On the other hand, take Apple’s Jony Ive. Not an off-the-charts genius, not reclusive, awkward, or repulsed by bathing. But a true visionary. I’d argue that no one in the tech industry is better at identifying desire and translating it into need. Very early in his career at Apple, Ive realized that most people have a latent desire to be connected to or surrounded by beautiful things. He established two principles very quickly:

  1. Modern industrial design doesn’t have to be unattractive and strictly utilitarian.
  2. Consumers want things they don’t even know they want, and a want can be shaped into a need.

Once Ive recognized a want and framed a need around it, he began to drive the creation of a culture. All of a sudden, Apple employees were working toward meeting one of consumers’ previously-unidentified needs: beautiful connectivity. And because Apple employees related to this need on a personal level, their work became rooted in a meaningful ideology. Apple’s leaders identified and cultivated this culture of workers taking personal pride in delivering something needed. Today, jobs at Apple are coveted even though the stress and sense of expectation are very high. Apple is the world’s most valuable brand.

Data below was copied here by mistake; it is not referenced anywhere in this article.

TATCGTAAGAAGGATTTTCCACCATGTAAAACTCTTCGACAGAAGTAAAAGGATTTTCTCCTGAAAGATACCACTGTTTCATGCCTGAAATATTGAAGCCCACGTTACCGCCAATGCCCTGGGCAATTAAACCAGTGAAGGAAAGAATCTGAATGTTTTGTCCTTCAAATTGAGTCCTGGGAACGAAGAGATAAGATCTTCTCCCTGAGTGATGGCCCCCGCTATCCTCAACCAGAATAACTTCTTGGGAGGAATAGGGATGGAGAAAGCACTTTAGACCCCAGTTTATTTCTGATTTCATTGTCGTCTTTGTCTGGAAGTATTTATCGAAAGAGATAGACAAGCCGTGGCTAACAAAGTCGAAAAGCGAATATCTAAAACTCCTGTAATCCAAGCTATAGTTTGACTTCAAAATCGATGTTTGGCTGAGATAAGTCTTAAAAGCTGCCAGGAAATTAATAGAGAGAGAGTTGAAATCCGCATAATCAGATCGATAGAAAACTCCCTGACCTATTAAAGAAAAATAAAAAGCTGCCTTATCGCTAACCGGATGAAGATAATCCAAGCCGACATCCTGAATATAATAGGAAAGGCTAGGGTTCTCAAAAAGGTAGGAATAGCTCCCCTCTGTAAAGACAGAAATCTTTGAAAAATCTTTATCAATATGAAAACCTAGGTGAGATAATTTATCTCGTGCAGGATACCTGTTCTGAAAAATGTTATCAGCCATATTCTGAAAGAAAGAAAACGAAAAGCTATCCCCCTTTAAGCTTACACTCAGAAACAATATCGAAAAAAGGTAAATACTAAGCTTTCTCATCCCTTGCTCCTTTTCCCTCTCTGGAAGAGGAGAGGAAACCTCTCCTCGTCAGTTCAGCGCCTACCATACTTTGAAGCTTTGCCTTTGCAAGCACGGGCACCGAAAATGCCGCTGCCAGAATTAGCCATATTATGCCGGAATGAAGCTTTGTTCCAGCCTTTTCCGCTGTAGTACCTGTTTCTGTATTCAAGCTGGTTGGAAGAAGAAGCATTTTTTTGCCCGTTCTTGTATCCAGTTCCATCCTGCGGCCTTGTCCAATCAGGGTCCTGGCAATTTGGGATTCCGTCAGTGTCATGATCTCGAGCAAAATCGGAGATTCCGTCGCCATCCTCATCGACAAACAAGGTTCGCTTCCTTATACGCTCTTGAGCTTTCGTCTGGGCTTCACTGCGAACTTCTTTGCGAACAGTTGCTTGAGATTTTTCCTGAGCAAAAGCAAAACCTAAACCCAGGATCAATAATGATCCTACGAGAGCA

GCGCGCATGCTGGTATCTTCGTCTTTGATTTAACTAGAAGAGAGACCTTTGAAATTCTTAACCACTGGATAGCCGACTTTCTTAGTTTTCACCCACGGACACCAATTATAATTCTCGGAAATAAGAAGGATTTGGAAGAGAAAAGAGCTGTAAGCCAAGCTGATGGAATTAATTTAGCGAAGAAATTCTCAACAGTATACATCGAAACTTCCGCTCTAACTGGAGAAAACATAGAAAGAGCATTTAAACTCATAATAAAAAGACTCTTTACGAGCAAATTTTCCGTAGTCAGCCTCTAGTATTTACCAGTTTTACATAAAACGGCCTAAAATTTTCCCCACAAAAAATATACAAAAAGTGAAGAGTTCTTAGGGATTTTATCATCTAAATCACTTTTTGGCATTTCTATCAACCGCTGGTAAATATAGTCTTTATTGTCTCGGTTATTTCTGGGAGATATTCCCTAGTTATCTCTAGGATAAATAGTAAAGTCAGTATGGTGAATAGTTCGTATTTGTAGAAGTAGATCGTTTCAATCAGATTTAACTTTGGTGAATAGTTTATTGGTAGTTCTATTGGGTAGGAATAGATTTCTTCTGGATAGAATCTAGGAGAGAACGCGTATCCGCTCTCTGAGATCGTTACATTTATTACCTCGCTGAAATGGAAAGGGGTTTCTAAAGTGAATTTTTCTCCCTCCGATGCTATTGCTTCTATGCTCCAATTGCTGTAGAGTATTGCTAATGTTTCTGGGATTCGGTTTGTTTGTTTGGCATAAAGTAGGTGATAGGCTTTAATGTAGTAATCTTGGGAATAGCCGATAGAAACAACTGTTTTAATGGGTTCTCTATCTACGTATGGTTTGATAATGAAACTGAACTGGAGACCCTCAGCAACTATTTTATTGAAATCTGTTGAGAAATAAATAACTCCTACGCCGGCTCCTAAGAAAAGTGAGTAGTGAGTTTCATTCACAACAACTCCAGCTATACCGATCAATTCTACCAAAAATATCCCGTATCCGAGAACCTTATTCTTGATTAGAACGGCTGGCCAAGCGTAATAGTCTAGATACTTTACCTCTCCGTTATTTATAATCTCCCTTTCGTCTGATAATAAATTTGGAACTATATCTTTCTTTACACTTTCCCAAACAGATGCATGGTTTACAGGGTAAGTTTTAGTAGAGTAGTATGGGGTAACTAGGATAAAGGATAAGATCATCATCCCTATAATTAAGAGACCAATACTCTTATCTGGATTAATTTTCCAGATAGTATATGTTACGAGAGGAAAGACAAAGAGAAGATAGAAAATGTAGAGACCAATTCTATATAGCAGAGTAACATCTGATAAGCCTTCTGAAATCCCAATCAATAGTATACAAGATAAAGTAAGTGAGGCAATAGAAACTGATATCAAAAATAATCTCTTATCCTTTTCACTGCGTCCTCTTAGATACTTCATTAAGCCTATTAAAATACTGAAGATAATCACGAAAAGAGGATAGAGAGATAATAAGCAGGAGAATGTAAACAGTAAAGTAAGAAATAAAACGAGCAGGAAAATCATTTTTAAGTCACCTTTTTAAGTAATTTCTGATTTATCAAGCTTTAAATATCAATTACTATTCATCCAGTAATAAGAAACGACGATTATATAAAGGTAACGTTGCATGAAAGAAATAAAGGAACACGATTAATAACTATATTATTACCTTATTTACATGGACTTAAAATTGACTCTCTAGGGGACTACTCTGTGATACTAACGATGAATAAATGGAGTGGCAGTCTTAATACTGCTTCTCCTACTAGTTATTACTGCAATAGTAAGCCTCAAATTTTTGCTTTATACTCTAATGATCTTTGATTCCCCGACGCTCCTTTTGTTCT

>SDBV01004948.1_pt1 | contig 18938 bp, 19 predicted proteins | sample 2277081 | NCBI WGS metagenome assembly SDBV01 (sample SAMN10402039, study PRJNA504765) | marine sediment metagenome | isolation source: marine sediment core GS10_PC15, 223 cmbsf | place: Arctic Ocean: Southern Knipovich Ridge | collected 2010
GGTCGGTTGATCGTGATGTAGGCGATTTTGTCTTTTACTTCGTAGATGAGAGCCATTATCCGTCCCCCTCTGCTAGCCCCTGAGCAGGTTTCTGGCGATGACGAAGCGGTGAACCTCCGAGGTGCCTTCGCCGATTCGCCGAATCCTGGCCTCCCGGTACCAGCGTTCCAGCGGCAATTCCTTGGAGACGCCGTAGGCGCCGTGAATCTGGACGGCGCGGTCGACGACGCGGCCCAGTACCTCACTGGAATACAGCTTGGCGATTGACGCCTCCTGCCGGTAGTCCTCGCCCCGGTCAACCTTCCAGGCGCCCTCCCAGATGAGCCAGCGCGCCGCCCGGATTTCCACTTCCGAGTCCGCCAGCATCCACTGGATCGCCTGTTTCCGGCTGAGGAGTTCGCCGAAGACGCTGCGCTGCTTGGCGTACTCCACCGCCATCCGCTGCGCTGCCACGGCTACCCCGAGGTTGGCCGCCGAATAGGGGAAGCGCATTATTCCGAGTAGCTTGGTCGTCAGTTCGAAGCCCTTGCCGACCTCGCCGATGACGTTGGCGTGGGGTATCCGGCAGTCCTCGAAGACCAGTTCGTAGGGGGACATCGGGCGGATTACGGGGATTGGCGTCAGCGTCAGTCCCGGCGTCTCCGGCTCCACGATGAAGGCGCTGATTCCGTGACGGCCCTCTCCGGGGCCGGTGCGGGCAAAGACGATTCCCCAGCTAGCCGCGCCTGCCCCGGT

If Tesla, Neddermeyer, and Nash are on one end of a spectrum and Ive is on the other, I fall somewhere in the middle—closer to the weird end. I am awkward with people. I’m blunt, and when I was younger it was worse. Lots of people think I’m rude. I have nine full Moleskine notebooks and another 3,000 pages of digital notebooks filled with ideas and inventions. Drilling techniques that prevent twist-off. Lightbulbs made out of lasers and olive oil. Friction coefficient calculations I used to determine the location of a burst pipe 20 feet deep in a friend’s yard. But I do shower. Early on with business it was hard for my peers to get past my intense exterior to see that I actually knew what I was doing. Things are better now, but my difficulty connecting with groups of people will always be a shortcoming. This is where I like to believe I differ from the Tesla’s and Neddermeyers of the world, the thing that will prevent me going full Howard Hughes. I actually like leading companies. I want to be really good at it. I am aware of the difficulty I have relating to and connecting with people, and I strive to be better and surround myself with people who are great communicators. Great connectors. Because I want to open my mind, learn, and surround myself with brilliant people who are capable of being strong where I am perhaps weakest. People who are smart enough to understand my vision and creative enough to will it into existence. Don’t be brilliant like Tesla. Don’t die alone. Be Ive. Be Henry Ford. Be brilliant and connected.